Defendant contends, further, that constitutional guaranties were denied him, asserting that the trial court knew that a confession had been coerced from him by police brutality; that all his efforts to retain counsel following his arrest were denied, and that he was unlawfully held incommunicado sixty days by the sheriff, deputy sheriffs and others, and subjected to continuous inquisition, coercion and distress from the day of his arrest to the day of his sentence and, as he states in his brief, was not afforded any opportunity to prepare a proper defense according to due process of law. In partial support of these contentions, exhibit "D," purporting to be the commitment letter of the State's Attorney of Jefferson county, dated March 28, 1945, and exhibit "C," an affidavit of Ben Likens, dated April 22, 1945, executed at West Frankfort, are included in the abstract but not in the common-law record. Likens alleges that he was a fellow-inmate of defendant in the county jail of Jefferson county in February, 1945. Statements of defendant himself are also incorporated in the abstract but do not appear in the record. Exhibits "C" and "D" and defendant's statements of fact included in the abstract are not properly before a court of review unless incorporated in a bill of exceptions.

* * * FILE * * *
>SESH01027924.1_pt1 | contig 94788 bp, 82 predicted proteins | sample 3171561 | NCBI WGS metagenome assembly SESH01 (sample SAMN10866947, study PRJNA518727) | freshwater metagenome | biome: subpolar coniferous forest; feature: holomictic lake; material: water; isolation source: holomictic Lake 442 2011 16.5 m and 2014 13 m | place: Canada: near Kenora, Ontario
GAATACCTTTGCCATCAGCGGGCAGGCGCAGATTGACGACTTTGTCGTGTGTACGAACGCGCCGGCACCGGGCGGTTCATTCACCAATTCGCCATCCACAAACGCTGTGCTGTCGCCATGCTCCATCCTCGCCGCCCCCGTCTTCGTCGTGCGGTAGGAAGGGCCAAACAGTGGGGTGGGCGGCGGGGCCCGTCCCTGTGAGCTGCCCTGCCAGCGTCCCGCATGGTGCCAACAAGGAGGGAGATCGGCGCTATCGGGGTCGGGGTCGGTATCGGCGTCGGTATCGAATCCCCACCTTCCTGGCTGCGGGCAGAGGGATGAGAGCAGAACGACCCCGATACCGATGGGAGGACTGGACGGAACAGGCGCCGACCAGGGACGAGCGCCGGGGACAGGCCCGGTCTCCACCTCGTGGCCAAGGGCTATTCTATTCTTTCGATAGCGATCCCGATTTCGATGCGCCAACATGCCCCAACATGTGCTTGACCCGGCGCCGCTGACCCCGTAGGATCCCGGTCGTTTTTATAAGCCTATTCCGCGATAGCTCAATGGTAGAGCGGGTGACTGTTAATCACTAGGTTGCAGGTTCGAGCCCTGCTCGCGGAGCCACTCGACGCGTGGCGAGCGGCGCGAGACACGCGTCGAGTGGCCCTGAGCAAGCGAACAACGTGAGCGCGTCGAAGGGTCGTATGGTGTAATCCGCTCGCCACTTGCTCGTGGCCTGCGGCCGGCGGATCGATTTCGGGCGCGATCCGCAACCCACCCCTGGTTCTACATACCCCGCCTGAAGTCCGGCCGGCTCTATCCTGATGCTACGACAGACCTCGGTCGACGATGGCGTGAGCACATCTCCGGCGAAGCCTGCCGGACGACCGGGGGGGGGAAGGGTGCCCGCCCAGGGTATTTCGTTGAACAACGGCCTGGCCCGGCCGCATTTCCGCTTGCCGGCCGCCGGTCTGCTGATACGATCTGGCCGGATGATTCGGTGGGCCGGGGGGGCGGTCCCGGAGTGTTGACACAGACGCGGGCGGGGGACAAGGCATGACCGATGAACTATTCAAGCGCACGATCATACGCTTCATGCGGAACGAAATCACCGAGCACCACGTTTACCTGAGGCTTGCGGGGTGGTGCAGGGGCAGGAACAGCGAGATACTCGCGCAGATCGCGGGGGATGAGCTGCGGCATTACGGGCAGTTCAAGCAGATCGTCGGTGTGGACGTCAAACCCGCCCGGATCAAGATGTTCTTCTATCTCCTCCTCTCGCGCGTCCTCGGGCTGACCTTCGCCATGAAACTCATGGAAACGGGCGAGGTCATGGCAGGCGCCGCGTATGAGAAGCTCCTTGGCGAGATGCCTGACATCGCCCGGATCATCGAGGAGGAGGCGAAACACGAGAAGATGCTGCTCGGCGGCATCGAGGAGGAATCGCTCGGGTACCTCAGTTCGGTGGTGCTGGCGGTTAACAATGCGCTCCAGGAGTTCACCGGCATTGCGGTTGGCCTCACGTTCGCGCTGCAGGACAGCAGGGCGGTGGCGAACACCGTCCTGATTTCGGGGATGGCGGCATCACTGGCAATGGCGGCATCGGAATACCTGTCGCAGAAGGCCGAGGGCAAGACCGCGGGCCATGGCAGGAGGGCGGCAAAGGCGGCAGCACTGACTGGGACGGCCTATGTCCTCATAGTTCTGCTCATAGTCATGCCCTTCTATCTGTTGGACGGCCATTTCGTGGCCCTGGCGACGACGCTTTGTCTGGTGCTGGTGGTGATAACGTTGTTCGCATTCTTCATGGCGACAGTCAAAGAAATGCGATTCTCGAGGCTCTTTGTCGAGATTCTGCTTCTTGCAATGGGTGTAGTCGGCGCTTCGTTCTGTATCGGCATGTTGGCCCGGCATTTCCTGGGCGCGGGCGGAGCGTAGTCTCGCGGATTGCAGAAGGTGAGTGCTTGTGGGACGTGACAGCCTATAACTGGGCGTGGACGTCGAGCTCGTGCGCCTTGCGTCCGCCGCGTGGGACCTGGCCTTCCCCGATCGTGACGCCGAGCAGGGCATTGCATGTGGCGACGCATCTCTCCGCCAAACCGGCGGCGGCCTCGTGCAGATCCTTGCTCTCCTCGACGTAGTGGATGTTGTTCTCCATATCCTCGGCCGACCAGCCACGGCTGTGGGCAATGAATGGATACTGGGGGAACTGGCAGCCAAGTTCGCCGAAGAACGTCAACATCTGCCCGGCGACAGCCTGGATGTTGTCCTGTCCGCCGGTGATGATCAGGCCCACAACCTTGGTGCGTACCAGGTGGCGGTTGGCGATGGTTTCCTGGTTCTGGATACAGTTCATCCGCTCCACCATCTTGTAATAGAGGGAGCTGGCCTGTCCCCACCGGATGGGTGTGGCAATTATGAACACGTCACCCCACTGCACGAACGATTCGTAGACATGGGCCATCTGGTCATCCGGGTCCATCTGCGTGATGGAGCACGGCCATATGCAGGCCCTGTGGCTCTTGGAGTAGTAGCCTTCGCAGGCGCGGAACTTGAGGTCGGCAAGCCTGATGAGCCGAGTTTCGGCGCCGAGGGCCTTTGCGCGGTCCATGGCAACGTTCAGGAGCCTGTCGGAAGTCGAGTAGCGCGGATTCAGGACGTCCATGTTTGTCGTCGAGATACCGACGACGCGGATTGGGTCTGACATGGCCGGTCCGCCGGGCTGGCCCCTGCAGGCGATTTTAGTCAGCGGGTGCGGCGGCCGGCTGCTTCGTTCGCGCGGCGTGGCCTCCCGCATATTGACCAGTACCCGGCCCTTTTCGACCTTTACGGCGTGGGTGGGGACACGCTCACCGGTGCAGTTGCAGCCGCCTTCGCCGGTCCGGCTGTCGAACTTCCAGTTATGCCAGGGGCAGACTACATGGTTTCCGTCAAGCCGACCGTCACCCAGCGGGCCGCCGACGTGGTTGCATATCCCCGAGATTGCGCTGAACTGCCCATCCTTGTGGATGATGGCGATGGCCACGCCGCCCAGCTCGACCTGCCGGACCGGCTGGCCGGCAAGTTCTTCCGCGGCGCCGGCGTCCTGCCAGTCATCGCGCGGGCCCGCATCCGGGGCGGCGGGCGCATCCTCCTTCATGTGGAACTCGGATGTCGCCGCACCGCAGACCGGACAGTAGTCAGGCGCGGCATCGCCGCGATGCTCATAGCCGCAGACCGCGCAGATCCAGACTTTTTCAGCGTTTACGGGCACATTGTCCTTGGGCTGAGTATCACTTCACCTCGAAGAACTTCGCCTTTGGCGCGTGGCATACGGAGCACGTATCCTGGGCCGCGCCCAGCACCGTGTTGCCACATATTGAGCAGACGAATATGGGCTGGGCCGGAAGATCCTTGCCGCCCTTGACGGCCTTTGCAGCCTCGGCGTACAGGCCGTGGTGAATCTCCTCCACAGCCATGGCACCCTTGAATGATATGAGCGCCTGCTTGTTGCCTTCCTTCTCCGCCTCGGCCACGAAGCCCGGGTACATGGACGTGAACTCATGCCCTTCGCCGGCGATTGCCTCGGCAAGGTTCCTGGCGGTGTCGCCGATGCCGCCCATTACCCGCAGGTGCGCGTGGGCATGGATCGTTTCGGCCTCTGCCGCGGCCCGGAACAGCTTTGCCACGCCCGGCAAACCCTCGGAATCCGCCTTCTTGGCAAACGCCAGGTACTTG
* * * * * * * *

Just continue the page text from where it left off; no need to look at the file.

Defendant's contention that he was coerced into making a confession of guilt finds no support in the common-law record. The same observation applies with like effect to charges of (1) denial of the right to obtain counsel following his arrest; (2) an alleged unlawful search of his home and garages and the seizure of private papers, documents and personal effects, and (3) illegal retention of invoices and bills of sale relative to the property described in the indictment, which defendant insists were unlawfully taken from him by the arresting officers. Defendant failed to avail himself of the opportunity to raise these questions in the trial court.

The contentions that the trial judge erred in denying defendant's motions for a new trial and in arrest of judgment are not open to review for the adequate reason, among others, that the record fails to disclose these motions were made and filed in the trial court.